Louis Armstrong. Terry Teachout's much anticipated Pops: A Life of Louis Armstrong (cover shown) is due out in December from Houghton Mifflin Harcourt. Last week, Terry reflected in a post at his blog about reading the final proofs. He also talked briefly about The Letter, an opera that he and Paul Moravec collaborated on will be premiered on July 25. Go here to read Terry's post.
Carol Sloane. Last week, in response to my post on the possibility of Carol recording with just a guitar, Joel Pitcoff sent along the following:
Editor's note: On Friday I buzzed Carol and asked her about the session. She said she had just met Joe Puma that day, gave him a list of tunes, and they performed the songs together that night. "I was a little nervous because it was one of the first times I had performed with just one instrument in front of a crowd," she says. "But it came off well." Carol doesn't recall if the show was specifically set up as a Rodgers and Hart tribute. But she agrees that the program must have been a retrospective given the lineup of songs.
Frank Sinatra. In response to my post on Sinatra's cocky rockers of the mid-1960s and 1970s, big band arranger and blogger Darcy James Argue sent along the following:
"Did you know that Randy Newman originally wrote Lonely at The Top (which appears on Randy's Sail Away) for Sinatra? Frank rejected the tune—the lyrics were too knowingly ironic. But he really shouldn't have. It's perfect for him, and he would have killed it. His fans would have hated it, but it could have been a glorious "punk rock" moment for him—or at least, as close as Frank could legitimately get to that kind of attitude while still remaining true to himself."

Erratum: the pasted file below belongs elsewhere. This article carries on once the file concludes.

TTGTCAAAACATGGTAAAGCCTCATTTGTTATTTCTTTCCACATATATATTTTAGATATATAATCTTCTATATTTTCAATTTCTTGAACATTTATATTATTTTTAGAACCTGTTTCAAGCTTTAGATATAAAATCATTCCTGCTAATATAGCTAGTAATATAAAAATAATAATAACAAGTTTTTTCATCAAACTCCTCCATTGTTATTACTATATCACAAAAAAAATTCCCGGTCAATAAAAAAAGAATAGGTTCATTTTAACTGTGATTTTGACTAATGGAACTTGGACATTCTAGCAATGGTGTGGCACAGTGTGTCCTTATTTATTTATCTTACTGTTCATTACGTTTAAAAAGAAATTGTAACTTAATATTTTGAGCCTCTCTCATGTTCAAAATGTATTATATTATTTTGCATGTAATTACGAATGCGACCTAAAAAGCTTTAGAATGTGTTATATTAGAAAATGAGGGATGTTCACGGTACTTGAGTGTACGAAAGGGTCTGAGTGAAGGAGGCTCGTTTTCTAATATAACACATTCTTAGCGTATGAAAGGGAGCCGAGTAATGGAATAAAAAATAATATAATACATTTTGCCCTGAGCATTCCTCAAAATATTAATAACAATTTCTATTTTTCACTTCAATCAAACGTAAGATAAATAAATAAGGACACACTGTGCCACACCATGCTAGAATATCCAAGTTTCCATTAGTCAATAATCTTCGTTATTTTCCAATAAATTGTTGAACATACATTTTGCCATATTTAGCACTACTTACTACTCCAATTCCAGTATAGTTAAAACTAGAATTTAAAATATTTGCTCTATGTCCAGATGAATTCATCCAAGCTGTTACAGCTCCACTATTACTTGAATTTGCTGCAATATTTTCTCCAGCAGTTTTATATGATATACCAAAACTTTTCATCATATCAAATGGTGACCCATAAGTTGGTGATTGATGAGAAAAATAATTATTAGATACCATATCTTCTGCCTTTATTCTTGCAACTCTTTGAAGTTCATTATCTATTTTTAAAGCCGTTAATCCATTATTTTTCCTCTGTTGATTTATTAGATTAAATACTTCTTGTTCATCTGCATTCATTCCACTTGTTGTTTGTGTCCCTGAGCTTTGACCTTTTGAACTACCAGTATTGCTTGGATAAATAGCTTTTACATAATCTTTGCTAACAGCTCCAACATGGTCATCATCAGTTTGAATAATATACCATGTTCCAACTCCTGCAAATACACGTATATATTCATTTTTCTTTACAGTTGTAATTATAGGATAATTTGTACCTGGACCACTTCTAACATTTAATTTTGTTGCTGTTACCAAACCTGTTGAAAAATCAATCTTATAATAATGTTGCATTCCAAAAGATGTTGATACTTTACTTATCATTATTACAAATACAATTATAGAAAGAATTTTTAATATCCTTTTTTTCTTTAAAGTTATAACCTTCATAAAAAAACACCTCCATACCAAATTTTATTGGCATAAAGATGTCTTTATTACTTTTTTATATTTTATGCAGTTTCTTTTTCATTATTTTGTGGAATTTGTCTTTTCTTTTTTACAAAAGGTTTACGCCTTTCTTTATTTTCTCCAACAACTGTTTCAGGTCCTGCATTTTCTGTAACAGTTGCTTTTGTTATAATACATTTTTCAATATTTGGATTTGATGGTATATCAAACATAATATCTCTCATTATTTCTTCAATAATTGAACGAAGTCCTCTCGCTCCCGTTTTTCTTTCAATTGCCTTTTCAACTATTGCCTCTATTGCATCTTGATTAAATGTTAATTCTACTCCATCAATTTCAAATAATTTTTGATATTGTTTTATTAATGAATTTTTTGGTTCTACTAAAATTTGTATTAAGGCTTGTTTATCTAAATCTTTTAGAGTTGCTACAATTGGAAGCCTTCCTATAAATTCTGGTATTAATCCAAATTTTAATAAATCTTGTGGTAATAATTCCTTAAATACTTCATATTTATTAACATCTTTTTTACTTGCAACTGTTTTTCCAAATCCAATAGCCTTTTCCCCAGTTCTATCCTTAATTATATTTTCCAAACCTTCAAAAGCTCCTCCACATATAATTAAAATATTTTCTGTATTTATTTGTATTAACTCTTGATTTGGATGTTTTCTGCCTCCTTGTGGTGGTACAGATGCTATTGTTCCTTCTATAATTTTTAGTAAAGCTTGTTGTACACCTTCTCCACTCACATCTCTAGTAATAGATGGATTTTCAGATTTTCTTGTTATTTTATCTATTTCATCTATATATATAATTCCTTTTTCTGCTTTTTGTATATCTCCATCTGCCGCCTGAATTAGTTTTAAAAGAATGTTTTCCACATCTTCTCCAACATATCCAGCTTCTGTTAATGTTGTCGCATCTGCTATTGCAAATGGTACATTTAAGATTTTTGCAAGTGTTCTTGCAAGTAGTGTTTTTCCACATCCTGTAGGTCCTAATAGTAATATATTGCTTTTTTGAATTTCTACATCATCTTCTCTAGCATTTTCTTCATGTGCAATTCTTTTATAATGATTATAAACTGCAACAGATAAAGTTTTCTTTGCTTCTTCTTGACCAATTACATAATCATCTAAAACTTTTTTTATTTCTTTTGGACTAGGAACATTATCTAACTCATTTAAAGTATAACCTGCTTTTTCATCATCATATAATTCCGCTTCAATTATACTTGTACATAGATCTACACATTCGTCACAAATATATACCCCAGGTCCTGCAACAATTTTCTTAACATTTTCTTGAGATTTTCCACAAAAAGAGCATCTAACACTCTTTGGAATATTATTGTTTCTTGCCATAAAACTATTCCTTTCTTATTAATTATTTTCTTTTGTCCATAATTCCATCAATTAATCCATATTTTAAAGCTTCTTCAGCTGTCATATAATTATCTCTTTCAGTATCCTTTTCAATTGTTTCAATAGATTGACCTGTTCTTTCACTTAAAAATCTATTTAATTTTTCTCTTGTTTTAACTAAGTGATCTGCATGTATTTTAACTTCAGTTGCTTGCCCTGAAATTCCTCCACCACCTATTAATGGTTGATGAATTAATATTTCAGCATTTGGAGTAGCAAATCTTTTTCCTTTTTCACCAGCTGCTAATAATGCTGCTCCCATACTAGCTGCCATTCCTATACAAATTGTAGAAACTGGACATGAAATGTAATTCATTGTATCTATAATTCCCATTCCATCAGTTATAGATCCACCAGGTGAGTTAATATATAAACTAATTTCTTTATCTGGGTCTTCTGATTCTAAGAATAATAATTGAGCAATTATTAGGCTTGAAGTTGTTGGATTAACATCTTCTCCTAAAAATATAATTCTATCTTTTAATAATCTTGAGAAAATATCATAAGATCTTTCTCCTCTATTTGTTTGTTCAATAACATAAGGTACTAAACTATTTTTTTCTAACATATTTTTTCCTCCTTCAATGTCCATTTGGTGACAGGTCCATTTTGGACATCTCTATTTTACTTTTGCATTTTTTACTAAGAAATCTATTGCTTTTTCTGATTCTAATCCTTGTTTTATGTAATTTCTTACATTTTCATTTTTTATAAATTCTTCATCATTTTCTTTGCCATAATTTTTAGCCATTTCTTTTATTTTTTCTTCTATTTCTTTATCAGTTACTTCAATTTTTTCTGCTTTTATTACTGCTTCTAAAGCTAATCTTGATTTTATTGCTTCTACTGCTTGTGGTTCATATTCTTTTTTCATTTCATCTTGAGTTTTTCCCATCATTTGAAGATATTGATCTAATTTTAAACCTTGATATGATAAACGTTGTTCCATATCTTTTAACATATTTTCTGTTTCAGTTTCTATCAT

CD discovery of the week. In December 1959, tenor saxophonist Jimmy Forrest recorded a little-known album for Delmark Records, a six-year-old Chicago label. Forrest, who had a firm, precise bluesy attack, was accompanied by Harold Mabern on piano, Grant Green on guitar, Gene Ramey on bass and Elvin Jones on drums.
This sleeper album was called Black Forrest and featured a handful of jumping original blues as well as heartbreaking executions of standards like These Foolish Things, What's New and But Beautiful. Like Lucky Thompson, Forrest could slip into a mood that caught your ear and held onto it. And like Eddie "Lockjaw" Davis, Forrest could swing like mad. Forrest is atop my list of forgotten artists who still matter. This album is swell on every level.
You'll find Black Forrest on CD here.
Oddball album cover of the week. Carmen Leggio, the saxophonist who played in Maynard Ferguson's best bands of the late 1950s and who passed away recently, recorded Sax After Midnight for Lovers in 1996. Based on the cheesy cover design, you'd think this one was cut in the mid-1950s. Beyond the retro feel, the design execution is painfully literal. Strangely, the ghostly sax appears to be playing by itself—or having a smoke in between sets. And based on the wattage of the spotlight (or is it the moon?), the photo session seems to have taken place in an interrogation room or prison yard. The editor in me can't help but note that "For Lovers" could have been dropped from the title. I think "Sax After Midnight" kind of says it all.